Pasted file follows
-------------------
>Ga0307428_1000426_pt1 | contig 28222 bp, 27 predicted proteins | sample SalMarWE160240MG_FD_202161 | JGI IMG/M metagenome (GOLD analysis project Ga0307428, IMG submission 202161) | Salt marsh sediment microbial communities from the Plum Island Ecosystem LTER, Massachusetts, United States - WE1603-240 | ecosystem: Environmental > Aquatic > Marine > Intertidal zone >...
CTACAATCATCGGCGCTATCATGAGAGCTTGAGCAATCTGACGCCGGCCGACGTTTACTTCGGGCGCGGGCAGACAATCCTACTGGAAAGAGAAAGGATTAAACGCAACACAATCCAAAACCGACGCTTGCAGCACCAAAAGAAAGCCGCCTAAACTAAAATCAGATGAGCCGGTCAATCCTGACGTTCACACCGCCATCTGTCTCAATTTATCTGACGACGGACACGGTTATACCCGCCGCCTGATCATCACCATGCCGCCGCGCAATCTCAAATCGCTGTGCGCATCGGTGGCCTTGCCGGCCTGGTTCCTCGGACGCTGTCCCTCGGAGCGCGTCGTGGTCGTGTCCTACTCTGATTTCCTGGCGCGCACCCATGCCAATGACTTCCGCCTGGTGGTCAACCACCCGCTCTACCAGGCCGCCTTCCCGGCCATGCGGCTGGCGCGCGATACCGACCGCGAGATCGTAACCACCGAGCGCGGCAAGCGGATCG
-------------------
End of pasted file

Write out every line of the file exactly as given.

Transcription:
>Ga0307428_1000426_pt1 | contig 28222 bp, 27 predicted proteins | sample SalMarWE160240MG_FD_202161 | JGI IMG/M metagenome (GOLD analysis project Ga0307428, IMG submission 202161) | Salt marsh sediment microbial communities from the Plum Island Ecosystem LTER, Massachusetts, United States - WE1603-240 | ecosystem: Environmental > Aquatic > Marine > Intertidal zone >...
CTACAATCATCGGCGCTATCATGAGAGCTTGAGCAATCTGACGCCGGCCGACGTTTACTTCGGGCGCGGGCAGACAATCCTACTGGAAAGAGAAAGGATTAAACGCAACACAATCCAAAACCGACGCTTGCAGCACCAAAAGAAAGCCGCCTAAACTAAAATCAGATGAGCCGGTCAATCCTGACGTTCACACCGCCATCTGTCTCAATTTATCTGACGACGGACACGGTTATACCCGCCGCCTGATCATCACCATGCCGCCGCGCAATCTCAAATCGCTGTGCGCATCGGTGGCCTTGCCGGCCTGGTTCCTCGGACGCTGTCCCTCGGAGCGCGTCGTGGTCGTGTCCTACTCTGATTTCCTGGCGCGCACCCATGCCAATGACTTCCGCCTGGTGGTCAACCACCCGCTCTACCAGGCCGCCTTCCCGGCCATGCGGCTGGCGCGCGATACCGACCGCGAGATCGTAACCACCGAGCGCGGCAAGCGGATCG